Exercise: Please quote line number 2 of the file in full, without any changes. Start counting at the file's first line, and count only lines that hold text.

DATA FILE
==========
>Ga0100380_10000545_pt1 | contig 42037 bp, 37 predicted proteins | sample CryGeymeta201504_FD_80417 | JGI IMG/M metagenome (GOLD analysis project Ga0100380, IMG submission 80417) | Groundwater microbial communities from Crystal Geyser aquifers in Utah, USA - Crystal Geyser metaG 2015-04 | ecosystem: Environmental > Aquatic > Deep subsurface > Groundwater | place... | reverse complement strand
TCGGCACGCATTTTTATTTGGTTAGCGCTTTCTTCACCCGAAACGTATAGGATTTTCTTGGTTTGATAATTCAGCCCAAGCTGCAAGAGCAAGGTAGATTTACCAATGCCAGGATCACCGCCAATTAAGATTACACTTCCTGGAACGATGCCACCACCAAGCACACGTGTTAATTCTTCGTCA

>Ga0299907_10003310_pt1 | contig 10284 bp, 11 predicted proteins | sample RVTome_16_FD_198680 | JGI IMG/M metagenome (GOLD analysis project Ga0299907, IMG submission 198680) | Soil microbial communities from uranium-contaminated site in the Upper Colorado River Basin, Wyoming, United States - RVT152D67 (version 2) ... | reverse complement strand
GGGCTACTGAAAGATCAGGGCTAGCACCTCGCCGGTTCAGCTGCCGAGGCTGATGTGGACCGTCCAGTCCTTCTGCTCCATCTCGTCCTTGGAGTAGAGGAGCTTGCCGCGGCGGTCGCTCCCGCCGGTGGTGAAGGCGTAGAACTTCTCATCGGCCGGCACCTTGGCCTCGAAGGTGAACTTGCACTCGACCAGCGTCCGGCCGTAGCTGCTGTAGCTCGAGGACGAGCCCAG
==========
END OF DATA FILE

TCGGCACGCATTTTTATTTGGTTAGCGCTTTCTTCACCCGAAACGTATAGGATTTTCTTGGTTTGATAATTCAGCCCAAGCTGCAAGAGCAAGGTAGATTTACCAATGCCAGGATCACCGCCAATTAAGATTACACTTCCTGGAACGATGCCACCACCAAGCACACGTGTTAATTCTTCGTCA